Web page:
George Floyd — Anti-Racism Protests Go Global

  • Protesters gathered worldwide, knelt in protest, and maintained silence for nine minutes.
  • In Canada, the country’s Prime Minister, Justin Trudeau, joined demonstrators in Ottawa Friday, and knelt down during protests.
  • Several world leaders have since denounced the murder and called for an end to racism.

Thousands of protesters continue to grace various city streets across the globe as they denounce racism, following the murder of an African-American, George Floyd, by a white policeman in Minneapolis, Minnesota. In Madrid, Spain, about 3,000 people gathered around noon in front of the United States Embassy in protest over the killing.

The George Floyd protests, and riots, are an ongoing series of violent uprisings in the United States that initially started in the Minneapolis–Saint Paul metropolitan area of Minnesota before spreading nationwide. As of May 31, there were simultaneous protests in over 100 other cities in the United States and internationally supporting those seeking justice for Floyd as well as speaking out against excessive police brutality.

They criticized the death of the 46-year-old black man, repeating his last words “I can’t breathe,” and shouting “no justice, no peace,” and “you racists are terrorists.” Protesters in Madrid also knelt on the floor, raising their fists in protest over the murder. The Spanish protesters then walked peacefully to Madrid’s iconic Porta do Sol.

In Barcelona, hundreds of protesters gathered in the Plaça Sant Jaume, where Catalonia’s regional government is located. Wearing masks and maintaining safety distances, they displayed posters to denounce racism in Spain and Europe.

In Rome, thousands of demonstrators knelt in silence and with their fists raised for nine minutes, the duration in which the killer cop squeezed his knee on Floyd’s neck until he died. Then they got up and shouted, “I can’t breathe.”

In India, where an anti-racist demonstration was prohibited, over 200 people participated in a virtual protest, linking through Zoom and criticizing police brutality.

Trudeau Joins Demonstrations

In Canada, the country’s Prime Minister, Justin Trudeau, joined demonstrators in Ottawa Friday, and knelt down during protests against racism and police violence. Upon his arrival at Parliament Hill, Prime Minister Trudeau did not speak at first. He clapped and waved when he heard the speeches of others., including one in which a speaker said “there is no middle ground on racism.”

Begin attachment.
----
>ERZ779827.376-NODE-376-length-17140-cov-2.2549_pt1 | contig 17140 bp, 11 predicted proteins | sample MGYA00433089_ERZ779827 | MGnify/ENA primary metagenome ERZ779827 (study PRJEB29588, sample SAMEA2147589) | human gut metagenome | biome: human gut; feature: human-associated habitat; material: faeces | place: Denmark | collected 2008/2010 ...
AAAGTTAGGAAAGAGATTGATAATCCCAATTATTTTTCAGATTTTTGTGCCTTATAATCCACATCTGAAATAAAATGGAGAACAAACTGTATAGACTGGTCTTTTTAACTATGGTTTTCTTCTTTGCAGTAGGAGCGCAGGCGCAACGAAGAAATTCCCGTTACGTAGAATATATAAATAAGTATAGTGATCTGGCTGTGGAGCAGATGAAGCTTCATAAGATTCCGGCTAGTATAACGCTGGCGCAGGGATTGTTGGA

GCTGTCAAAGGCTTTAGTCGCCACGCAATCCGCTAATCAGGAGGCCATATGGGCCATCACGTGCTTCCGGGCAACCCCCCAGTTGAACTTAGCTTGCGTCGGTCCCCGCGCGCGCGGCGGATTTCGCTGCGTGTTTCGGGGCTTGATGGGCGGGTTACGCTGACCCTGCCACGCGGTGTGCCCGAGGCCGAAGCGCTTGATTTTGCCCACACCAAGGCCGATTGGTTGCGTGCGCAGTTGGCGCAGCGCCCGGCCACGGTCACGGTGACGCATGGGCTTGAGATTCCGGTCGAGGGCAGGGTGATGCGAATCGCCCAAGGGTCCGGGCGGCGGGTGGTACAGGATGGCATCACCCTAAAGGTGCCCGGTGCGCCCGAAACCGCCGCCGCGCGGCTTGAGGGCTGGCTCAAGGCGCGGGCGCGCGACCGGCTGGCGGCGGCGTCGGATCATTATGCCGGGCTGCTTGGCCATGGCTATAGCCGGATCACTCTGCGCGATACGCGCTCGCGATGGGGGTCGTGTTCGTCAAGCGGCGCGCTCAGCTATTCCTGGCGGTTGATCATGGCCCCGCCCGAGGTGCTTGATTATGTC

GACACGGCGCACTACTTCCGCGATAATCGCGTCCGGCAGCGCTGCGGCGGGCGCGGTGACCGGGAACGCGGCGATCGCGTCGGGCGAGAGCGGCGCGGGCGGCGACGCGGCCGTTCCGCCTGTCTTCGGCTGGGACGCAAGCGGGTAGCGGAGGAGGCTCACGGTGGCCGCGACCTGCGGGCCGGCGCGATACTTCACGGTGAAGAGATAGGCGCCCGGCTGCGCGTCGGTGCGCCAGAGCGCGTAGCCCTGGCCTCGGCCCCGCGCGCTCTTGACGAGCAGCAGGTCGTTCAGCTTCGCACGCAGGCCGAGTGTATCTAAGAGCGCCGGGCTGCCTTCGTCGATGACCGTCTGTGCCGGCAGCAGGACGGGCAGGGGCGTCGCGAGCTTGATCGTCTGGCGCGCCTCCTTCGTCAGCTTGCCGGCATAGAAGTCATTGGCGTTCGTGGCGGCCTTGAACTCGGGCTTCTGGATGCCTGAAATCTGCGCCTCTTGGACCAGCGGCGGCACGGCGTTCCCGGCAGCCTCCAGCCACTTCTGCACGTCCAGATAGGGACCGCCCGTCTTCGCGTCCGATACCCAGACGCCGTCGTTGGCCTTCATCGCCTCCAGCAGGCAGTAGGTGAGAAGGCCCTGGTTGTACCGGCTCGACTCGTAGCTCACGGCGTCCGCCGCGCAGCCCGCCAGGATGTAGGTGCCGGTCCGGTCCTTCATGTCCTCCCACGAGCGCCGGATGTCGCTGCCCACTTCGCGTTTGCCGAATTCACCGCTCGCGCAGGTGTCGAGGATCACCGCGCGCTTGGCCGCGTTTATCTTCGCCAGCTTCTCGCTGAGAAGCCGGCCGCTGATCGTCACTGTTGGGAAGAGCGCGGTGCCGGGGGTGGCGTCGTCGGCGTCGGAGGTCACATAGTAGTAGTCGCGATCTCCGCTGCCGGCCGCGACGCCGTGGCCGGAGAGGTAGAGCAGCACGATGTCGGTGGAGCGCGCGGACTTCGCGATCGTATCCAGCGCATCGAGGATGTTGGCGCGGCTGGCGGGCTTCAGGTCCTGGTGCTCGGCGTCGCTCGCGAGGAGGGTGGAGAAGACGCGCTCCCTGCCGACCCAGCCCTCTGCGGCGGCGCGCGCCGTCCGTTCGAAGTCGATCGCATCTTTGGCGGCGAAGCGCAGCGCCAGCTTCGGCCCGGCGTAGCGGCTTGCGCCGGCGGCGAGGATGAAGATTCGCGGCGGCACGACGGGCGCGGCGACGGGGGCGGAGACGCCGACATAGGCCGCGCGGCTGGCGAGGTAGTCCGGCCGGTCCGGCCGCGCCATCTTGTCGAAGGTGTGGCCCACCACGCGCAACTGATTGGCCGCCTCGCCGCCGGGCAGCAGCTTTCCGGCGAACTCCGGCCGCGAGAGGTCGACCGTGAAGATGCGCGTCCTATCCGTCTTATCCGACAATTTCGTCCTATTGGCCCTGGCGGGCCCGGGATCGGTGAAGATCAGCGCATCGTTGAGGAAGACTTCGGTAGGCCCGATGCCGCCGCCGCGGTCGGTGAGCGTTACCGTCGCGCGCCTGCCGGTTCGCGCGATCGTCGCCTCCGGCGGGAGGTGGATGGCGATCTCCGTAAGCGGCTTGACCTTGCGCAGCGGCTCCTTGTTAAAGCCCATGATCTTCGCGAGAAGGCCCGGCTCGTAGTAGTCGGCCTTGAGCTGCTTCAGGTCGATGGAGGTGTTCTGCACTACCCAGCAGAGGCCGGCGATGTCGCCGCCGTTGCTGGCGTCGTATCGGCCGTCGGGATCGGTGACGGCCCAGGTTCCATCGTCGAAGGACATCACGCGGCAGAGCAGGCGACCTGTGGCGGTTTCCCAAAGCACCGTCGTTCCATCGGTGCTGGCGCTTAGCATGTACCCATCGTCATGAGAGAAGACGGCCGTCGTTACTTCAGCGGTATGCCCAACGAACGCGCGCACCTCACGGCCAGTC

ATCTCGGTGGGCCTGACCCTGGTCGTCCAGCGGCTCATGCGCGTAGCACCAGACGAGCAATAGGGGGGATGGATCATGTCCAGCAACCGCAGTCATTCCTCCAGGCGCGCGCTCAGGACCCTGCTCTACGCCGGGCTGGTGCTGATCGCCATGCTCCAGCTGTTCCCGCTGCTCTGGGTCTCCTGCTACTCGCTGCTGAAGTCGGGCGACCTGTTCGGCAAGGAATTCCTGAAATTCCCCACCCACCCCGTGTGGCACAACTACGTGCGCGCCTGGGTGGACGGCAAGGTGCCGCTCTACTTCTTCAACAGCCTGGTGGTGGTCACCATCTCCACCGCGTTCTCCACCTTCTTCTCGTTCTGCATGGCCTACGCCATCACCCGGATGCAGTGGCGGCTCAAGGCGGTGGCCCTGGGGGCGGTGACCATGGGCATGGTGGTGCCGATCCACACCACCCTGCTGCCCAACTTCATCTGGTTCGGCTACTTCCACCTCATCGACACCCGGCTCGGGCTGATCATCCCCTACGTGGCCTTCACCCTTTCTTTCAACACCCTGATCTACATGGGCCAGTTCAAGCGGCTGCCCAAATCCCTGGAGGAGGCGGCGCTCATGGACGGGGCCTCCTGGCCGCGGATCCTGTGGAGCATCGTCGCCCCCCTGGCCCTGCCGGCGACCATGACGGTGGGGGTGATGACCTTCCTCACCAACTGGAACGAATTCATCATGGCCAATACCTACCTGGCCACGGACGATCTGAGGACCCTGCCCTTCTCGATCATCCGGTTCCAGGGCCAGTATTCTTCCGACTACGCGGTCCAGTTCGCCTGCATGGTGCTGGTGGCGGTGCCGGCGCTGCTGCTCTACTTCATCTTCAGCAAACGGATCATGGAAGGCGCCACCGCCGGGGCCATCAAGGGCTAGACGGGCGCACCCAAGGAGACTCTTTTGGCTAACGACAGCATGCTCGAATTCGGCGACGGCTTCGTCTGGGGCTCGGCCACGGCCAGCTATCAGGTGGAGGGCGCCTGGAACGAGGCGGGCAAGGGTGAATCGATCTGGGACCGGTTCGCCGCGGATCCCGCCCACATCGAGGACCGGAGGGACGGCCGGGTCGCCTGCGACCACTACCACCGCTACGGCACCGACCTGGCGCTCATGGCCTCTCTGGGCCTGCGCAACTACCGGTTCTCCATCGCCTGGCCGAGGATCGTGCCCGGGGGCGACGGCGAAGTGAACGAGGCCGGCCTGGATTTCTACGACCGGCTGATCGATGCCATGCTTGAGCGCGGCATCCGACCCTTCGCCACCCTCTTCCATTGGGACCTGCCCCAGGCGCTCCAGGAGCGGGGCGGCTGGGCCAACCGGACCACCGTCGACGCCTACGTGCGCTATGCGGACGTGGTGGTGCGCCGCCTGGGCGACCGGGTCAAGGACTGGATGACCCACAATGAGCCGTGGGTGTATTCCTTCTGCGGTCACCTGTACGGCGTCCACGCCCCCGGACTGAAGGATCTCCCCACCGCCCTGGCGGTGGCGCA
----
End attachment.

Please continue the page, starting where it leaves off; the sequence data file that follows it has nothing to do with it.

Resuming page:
Justin Trudeau is a Canadian politician serving as the 23rd and current prime minister of Canada since 2015 and leader of the Liberal Party since 2013. Trudeau is the second-youngest Canadian prime minister after Joe Clark; he is also the first to be related to a previous holder of the post, as the eldest son of Pierre Trudeau.

The crowd also remained silent for almost nine minutes. Friday’s protest was just one of many that have taken place since George Floyd’s death. The protests have since gone global in a solidarity campaign against racism, joining the struggle for human dignity following Floyd’s death on May 25.

Several world leaders have since denounced the murder and called for an end to racism. Among the world leaders who have spoken against the vices of racism and police brutality include Germany’s Angela Merkel, who on Thursday condemned the incident, and said that racism is not only in the US but also in Germany.

“The killing of George Floyd is very, very terrible,” Merkel told national broadcaster ZDF in an interview Thursday. “Racism is awful and the society in the United States is very polarized,” she added. “Racism has always been present, but sadly we also have this [problem]. We should first sweep in front of our own door,” Merkel stressed.

The British Prime Minister, Boris Johnson, also condemned the Floyd murder. “What happened in the United States was appalling, it was inexcusable, we all saw it on our screens and I perfectly understand people’s right to protest what took place.” He added, “my message to President Trump, to everybody in the United States from the UK is that . . . racism, racist violence has no place in our society.”

Only $1/click

Submit Your Ad Here

Vincent Ferdinand

News reporting is my thing. My view of what is happening in our world is colored by my love of history and how the past influences events taking place in the present time.  I like reading politics and writing articles. It was said by Geoffrey C. Ward, "Journalism is merely history's first draft." Everyone who writes about what is happening today is indeed, writing a small part of our history.

Leave a Reply